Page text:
There is a Lervad 12-harness countermarch loom up on eBay. I can't find much info about them on the internet and nothing in my old magazine issues either. I guess they are not very common in the U.S. The seller is getting me a quote on shipping which I think is going to be a lot more than what she thinks it will be, but no harm in finding out. Before I do decide to bid, I'd like to know something more about these looms if possible. Anyone have any info? Thanks.



This is a scandinavian style loom (think lightweight Glymakra).  It is complete, but the heddles are way too small.  I ordered new heddles.  It cost me $250 to ship from Northern WI to Western MI. It has a very heavy beater, which would translate to use as a rug loom.  It has the structure to be a rug loom, but will need help to keep from walking, as it's not heavily built.  I won the auction.

Penny Skelley (not verified)

Congratulations on getting the loom. I never did bid on it, as I thought shipping would be way too much--probably more than double what you paid to get to Texas. I'll be interested in hearing more about how you like weaving on  it.




The Lervad looms are danish and they are commonly on sale in Denmark, but as far as I can see they are not produced any more. They look lighter than a Glimåkra, but the Glimåkra is made of fur while the Lervad is made of beech, which is much heavier. Like the Glimåkra they can be used for rugs as well as for lighter things. 

Here is a cm loom for sale in denmark

Most Lervad looms on the market seem to be rigid heddle looms, there is one or two new on the list every day

Ellen (not verified)

I am the owner of a Lervad loom, and that was the lightweight version,which I didn't like so much, so I don't use it any more. But they also made some very big and very heavy looms, which as was said above are often up for sale here in Denmark. They are long since out of business, but I believe they are good looms.

Sara von Tresckow

Lervad is no longer making looms. They produced a full range of looms - from rigid heddle to therapy looms to full sized professional countermarche looms. Naturally, the lighter, smaller inexpensive looms are more often on the market.

Made of solid beechwood, they look lighter than the pine looms out there, but because of the hardwood construction are very sturdy. As with any Scandinavian countermarche loom of traditional design, replacement parts are not dependent on a factory supplying original parts - though metal ratchet wheels would definitely be in order if one wanted to make rugs.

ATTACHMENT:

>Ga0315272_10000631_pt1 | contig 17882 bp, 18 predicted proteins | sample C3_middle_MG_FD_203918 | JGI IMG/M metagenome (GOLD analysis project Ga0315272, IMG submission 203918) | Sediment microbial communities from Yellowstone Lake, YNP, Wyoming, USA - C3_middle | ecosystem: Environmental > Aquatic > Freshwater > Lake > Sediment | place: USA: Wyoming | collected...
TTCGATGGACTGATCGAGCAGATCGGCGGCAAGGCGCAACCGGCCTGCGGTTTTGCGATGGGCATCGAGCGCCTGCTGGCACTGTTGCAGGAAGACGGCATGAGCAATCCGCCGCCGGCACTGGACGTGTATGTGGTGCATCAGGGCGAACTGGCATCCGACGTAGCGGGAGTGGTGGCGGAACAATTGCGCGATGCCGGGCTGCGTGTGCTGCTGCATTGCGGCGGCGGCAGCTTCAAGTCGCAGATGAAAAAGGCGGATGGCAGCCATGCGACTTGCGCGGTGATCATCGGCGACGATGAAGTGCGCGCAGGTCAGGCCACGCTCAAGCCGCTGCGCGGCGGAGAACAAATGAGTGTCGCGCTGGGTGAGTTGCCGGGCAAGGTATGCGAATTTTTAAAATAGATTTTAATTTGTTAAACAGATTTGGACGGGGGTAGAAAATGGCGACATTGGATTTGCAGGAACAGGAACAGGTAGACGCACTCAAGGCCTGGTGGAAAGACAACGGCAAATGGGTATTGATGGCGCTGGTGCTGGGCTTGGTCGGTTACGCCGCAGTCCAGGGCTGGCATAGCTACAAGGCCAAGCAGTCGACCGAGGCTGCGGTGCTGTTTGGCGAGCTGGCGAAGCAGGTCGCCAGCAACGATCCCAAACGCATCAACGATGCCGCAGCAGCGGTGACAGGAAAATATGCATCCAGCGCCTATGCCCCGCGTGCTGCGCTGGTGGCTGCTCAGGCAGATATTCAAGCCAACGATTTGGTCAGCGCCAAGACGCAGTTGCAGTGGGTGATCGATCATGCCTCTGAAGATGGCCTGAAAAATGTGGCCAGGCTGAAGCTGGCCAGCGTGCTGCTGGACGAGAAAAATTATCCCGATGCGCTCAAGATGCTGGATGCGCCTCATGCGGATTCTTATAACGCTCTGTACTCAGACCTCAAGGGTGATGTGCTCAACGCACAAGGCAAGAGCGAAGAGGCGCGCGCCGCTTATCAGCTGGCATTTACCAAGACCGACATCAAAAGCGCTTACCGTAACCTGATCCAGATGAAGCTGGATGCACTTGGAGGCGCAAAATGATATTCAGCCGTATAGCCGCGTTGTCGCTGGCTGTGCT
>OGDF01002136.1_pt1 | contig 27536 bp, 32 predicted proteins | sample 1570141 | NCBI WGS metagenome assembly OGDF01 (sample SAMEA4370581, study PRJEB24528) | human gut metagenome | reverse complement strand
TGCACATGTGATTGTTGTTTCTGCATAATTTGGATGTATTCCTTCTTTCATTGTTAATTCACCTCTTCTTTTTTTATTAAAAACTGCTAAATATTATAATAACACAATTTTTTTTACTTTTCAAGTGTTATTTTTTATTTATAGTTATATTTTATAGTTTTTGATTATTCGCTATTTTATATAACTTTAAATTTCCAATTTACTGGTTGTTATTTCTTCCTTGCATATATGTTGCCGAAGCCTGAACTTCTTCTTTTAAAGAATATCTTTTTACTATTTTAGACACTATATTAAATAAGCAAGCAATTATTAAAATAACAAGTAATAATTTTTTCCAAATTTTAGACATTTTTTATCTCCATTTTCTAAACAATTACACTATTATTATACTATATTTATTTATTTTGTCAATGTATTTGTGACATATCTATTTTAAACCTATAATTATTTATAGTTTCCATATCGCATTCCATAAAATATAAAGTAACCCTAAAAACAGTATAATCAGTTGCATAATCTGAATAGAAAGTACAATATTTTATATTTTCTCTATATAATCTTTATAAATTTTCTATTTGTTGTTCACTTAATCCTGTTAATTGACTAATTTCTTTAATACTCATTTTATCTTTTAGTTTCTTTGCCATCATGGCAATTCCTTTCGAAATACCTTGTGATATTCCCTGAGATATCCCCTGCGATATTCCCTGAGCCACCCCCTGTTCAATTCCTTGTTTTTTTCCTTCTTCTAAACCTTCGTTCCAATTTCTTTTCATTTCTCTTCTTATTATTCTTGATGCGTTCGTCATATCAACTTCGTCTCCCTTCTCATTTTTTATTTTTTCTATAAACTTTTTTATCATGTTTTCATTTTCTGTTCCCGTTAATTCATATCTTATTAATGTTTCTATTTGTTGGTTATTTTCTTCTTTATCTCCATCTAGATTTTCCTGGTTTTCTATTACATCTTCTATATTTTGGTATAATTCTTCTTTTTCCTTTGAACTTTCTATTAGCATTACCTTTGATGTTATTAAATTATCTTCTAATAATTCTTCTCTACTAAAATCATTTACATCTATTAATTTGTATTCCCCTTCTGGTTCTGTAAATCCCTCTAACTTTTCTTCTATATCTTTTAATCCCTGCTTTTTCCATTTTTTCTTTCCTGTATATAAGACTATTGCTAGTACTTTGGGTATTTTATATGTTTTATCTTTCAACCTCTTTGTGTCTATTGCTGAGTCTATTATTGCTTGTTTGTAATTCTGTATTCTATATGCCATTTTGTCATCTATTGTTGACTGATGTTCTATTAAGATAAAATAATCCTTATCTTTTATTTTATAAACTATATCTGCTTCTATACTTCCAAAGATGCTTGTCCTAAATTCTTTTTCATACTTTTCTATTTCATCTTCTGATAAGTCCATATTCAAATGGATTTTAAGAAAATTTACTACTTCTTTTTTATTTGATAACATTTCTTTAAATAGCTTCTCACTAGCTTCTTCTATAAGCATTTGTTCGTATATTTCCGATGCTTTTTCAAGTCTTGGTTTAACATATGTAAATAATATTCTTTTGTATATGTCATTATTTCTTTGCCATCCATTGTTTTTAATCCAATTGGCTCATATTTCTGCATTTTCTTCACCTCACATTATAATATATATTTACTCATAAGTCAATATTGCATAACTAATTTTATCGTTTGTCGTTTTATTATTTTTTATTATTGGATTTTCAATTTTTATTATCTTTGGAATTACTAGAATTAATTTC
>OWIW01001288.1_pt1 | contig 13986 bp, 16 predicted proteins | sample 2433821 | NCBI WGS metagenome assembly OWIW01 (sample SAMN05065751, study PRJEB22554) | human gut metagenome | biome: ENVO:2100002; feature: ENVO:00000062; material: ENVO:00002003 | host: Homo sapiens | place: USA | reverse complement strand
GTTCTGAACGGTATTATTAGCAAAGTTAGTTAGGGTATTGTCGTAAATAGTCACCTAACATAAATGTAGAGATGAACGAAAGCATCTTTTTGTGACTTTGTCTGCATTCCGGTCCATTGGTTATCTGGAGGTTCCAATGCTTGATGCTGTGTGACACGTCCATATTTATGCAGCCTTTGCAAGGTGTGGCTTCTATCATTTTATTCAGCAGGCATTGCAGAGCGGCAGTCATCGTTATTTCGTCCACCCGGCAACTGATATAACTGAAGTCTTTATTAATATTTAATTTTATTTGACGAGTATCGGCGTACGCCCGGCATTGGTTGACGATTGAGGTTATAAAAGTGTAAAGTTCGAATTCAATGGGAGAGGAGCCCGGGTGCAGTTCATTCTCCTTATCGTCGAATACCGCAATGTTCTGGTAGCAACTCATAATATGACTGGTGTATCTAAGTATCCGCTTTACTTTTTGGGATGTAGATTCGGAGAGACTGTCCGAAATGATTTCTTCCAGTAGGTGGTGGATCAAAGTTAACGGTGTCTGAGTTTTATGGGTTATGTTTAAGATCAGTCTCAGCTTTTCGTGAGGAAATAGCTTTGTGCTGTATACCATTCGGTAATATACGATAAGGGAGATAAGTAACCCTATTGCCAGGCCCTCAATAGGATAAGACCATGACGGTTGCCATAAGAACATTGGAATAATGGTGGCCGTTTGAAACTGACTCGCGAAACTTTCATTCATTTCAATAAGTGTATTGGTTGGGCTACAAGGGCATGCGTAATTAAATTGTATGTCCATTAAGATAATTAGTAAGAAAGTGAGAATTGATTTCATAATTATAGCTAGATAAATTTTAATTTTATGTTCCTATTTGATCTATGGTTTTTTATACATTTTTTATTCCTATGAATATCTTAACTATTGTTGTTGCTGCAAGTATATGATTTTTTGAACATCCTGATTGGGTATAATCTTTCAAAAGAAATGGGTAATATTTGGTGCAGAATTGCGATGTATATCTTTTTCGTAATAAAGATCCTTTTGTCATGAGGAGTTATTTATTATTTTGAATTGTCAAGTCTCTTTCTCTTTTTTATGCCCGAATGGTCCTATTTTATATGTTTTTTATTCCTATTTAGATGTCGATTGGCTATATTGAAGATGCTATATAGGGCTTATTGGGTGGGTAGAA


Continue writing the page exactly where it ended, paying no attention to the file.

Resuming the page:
One of their more popular models was a little folding countermarche loom that offered a countershed without taking up tons of space and not costing a lot.

When one sees "Lervad" with "loom" it is first necessary to determine which model and if that model is something you are interested in.

To extend their life as loom maker, they had a policy in the 1970's and 1980's where a fiber shop could only become a "dealer" by purchasing an assortment of their looms - insuring a certain level of sales, but when these little shops went out of business after 2-4 years, there were always plenty of used Lervad looms - mostly the little ones - out there at a discount. It doesn't surprise me that they are still being offered on the auction sites - they were good little looms.


I have done some searching for Lervads, and I found one of the small table-type countermarche looms for sale in Australia.  I saw several small ornate four harness counterbalance (think parlor loom) and several very large, massive looms with attached benches.  I found one exactly like this one being used by an artist in Scotland.  I think that this loom was made for export (it says "Made in Denmark" in English), and I think that it was made later in the company's career, maybe the 60's to 70's because of the smaller footprint.  It is about the size of the smaller Glymakra.  It has 12 harnesses and came with string heddles that are 9" long.  I have Texsolv on order. 


Hi, I just read your post and wondered if you still have the Lervad loom, I am trying to find some photos of one to get an idea how to build the one I have just bought. I don't even know if I have all the parts. There isn't a reed with it. I would appreciate any advice. Thanks Tina

Sara von Tresckow

I learned to weave a bit south of the Danish border in the late 1970's. Your assumptions are way off. Those older counterbalance looms were made at the turn of the 19th century for home weavers - many imported by Jane Adams for Hull House in Chicago -  which is why they are still found in the Midwest.